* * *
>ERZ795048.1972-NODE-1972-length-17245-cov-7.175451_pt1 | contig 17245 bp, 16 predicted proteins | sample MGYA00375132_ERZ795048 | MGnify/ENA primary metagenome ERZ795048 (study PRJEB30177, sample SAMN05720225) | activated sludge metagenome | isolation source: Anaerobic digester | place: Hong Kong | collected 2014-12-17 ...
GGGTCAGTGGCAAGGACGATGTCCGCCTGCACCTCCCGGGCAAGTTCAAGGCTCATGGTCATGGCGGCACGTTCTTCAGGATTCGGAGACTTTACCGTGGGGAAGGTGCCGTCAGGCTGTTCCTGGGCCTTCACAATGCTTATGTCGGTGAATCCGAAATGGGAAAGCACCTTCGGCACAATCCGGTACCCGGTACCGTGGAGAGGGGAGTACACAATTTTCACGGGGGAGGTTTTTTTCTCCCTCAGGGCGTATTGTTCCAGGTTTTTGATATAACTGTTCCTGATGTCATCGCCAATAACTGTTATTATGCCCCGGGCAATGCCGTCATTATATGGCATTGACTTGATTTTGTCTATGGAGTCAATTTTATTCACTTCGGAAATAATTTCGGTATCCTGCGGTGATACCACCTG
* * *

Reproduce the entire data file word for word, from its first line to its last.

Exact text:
>ERZ795048.1972-NODE-1972-length-17245-cov-7.175451_pt1 | contig 17245 bp, 16 predicted proteins | sample MGYA00375132_ERZ795048 | MGnify/ENA primary metagenome ERZ795048 (study PRJEB30177, sample SAMN05720225) | activated sludge metagenome | isolation source: Anaerobic digester | place: Hong Kong | collected 2014-12-17 ...
GGGTCAGTGGCAAGGACGATGTCCGCCTGCACCTCCCGGGCAAGTTCAAGGCTCATGGTCATGGCGGCACGTTCTTCAGGATTCGGAGACTTTACCGTGGGGAAGGTGCCGTCAGGCTGTTCCTGGGCCTTCACAATGCTTATGTCGGTGAATCCGAAATGGGAAAGCACCTTCGGCACAATCCGGTACCCGGTACCGTGGAGAGGGGAGTACACAATTTTCACGGGGGAGGTTTTTTTCTCCCTCAGGGCGTATTGTTCCAGGTTTTTGATATAACTGTTCCTGATGTCATCGCCAATAACTGTTATTATGCCCCGGGCAATGCCGTCATTATATGGCATTGACTTGATTTTGTCTATGGAGTCAATTTTATTCACTTCGGAAATAATTTCGGTATCCTGCGGTGATACCACCTG